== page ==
30 June 2014

The Readers Digest Trust Survey is unlikely to have much statistical reliability but in each of the last ten years has given some sort of validation to lists described as the most trusted professions and the most trusted individuals. The process is that respondents are asked to place nominated professions and individuals in a pecking order.

There is a consistency year on year about the perceived trustworthiness of professions – many of the 50 identified are occupational groups not traditionally regarded as professions. Firefighters, Paramedics, Rescue volunteers, Pilots and Nurses top the list, and the least trusted are assessed to be Car Salespeople, Sex workers, Politicians, Door to Door salespeople and Telemarkers. (Paramedics and Rescue Volunteers are paired as equally trusted, as are Politicians and Sex workers, and also Lawyers and Airport Baggage Handlers!).

State servants are not included as a unique professional group.

Journalists, as in previous years, do not inspire much trust – rating 43rd, between Call Centre staff  and Real Estate agents. Possibly conflicting with that assessment is the ranking of the 50 most trusted individuals… there are at least 20 on the list who are media or TV personalities.

This week is Leadership Week in New Zealand. Many CEOs will feature in media items. Ironically in the ranking of professions, CEOs at 41st are very much among the “also rans”  This sits uncomfortably with the observation in the Reader’s Digest report by a psychologist, that “the people we trust are those we feel we can rely on – people who are intrinsically stable and dependable.”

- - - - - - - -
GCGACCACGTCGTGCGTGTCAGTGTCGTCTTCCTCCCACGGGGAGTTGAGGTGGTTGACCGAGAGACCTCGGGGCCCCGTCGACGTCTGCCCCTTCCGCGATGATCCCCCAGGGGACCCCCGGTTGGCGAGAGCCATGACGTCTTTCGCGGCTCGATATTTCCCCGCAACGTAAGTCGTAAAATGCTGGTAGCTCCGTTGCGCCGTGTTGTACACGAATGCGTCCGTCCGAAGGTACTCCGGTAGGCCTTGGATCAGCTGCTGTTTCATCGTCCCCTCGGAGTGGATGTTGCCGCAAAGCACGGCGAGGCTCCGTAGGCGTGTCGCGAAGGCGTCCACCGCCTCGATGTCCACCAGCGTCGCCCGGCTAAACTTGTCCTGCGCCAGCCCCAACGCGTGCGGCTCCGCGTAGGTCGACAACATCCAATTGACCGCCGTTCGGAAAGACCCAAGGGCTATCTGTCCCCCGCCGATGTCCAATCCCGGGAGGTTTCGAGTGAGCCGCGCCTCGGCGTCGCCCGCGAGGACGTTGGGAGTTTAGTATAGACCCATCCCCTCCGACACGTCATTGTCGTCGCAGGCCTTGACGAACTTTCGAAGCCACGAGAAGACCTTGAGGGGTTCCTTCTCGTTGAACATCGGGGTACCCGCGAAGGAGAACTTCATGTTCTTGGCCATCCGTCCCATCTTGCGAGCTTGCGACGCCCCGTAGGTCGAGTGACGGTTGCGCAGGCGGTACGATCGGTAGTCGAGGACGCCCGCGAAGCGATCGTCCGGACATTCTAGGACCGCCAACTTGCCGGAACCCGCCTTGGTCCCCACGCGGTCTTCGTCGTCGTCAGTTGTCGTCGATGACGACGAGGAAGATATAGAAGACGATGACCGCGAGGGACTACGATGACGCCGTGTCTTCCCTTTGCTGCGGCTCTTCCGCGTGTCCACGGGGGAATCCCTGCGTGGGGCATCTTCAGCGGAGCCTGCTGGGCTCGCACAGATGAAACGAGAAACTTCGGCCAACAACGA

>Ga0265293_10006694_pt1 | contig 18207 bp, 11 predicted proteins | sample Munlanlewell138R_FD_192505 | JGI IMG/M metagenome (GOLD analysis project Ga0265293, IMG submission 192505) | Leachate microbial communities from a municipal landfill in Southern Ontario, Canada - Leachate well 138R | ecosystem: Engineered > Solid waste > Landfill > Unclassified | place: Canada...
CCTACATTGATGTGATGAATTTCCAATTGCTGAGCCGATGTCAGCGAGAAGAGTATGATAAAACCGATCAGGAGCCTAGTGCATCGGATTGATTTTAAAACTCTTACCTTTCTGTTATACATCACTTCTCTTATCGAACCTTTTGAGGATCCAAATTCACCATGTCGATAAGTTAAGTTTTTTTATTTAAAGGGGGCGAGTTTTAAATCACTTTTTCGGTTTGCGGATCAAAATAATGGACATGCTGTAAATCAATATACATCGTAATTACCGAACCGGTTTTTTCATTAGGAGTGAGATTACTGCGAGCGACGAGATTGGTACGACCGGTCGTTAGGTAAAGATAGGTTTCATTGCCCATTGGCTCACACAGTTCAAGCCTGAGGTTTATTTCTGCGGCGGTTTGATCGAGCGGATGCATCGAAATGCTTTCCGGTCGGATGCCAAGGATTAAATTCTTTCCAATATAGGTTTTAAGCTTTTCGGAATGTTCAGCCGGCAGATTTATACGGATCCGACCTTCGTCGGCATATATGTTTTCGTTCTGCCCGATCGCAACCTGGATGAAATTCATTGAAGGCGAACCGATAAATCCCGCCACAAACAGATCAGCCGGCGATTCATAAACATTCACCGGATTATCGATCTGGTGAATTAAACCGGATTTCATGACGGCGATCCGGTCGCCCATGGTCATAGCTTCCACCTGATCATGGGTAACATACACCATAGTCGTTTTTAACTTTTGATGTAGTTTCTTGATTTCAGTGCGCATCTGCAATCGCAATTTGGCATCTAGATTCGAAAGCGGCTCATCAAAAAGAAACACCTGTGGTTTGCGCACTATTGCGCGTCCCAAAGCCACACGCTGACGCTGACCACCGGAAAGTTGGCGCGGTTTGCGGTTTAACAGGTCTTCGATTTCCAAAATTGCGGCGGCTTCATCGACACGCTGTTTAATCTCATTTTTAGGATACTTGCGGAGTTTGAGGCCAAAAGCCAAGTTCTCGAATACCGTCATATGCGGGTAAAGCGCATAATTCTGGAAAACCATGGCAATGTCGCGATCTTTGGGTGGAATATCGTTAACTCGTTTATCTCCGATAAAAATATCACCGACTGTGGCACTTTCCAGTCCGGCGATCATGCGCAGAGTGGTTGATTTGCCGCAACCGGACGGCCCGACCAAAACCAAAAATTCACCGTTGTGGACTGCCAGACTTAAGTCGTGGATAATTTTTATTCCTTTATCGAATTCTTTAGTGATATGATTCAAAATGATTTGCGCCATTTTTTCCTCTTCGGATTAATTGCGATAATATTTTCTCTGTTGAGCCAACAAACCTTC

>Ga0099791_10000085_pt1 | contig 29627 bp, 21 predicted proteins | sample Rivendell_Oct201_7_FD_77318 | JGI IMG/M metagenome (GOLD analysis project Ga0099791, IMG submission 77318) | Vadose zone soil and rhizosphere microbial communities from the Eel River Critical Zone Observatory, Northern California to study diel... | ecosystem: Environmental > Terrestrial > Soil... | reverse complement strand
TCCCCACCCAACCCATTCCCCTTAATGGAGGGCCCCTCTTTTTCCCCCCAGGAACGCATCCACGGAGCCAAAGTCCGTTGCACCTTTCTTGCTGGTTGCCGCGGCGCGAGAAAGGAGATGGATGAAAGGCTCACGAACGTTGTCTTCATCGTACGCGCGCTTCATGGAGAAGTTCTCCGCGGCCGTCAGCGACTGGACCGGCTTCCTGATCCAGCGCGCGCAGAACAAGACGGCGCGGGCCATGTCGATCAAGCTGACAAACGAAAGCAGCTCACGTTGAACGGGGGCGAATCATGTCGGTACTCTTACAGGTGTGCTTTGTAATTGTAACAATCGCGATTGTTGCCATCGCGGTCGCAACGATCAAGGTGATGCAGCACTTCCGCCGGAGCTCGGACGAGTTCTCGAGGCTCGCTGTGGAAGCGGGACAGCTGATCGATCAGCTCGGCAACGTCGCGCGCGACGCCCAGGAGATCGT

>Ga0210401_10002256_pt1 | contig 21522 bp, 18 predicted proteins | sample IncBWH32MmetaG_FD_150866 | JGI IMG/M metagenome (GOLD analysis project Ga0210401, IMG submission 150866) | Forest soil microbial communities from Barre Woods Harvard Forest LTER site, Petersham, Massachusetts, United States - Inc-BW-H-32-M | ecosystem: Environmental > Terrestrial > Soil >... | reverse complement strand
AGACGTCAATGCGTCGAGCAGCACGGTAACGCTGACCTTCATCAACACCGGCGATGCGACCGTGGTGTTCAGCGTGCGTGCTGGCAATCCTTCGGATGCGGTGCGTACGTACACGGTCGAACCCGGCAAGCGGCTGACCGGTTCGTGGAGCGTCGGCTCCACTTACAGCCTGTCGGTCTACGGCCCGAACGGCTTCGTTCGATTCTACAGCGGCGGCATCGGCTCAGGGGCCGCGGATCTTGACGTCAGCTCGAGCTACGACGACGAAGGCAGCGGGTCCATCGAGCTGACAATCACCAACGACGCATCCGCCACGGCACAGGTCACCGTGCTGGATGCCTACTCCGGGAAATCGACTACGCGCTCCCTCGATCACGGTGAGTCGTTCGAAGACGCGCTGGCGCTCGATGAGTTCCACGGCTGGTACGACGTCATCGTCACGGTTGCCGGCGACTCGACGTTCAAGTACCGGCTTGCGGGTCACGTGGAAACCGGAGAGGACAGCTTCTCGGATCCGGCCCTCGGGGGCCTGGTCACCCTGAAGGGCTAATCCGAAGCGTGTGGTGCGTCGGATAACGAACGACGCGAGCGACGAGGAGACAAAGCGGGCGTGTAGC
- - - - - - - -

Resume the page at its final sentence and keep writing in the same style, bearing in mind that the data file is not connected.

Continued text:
Almost everyone on the list of New Zealand’s most trust individuals is either prominent in sport, as a media personality or as a politician.  Willie Apiata VC , who remains in 1st place, is the obvious exception.
2014’s most trusted professionals
1. Firefighters
2. Paramedics
2. Rescue volunteers
4. Nurses
5. Pilots
6. Doctors
7. Pharmacists
8. Veterinarians
9. Armed Forces personnel
10. Police
11. Teachers
11. Scientists
13. Childcare workers
14. Farmers
14. Dentists
16. Bus/train/tram drivers
16. Flight attendants
18. Chefs
18. Electricians
20. Hairdressers
21. Architects
21. Plumbers
23. Builders
23. Postal workers
25. Authors
25. Waiters
27. Mechanics
27. Truck drivers
27. IT technicians
30. Accountants
31. Shop assistants
32. Cleaners
32. Bankers
32. Personal trainers
35. Taxi drivers
36. Charity collectors
37. Lawyers
37. Airport baggage handlers
39. Clergy (all religions)
40. Financial planners
41. CEOs
42. Call centre staff
43. Journalists
44. Real estate agents
45. Insurance salespeople
46. Car salespeople
47. Sex workers
47. Politicians
49. Door-to-door salespeople
49. Telemarketers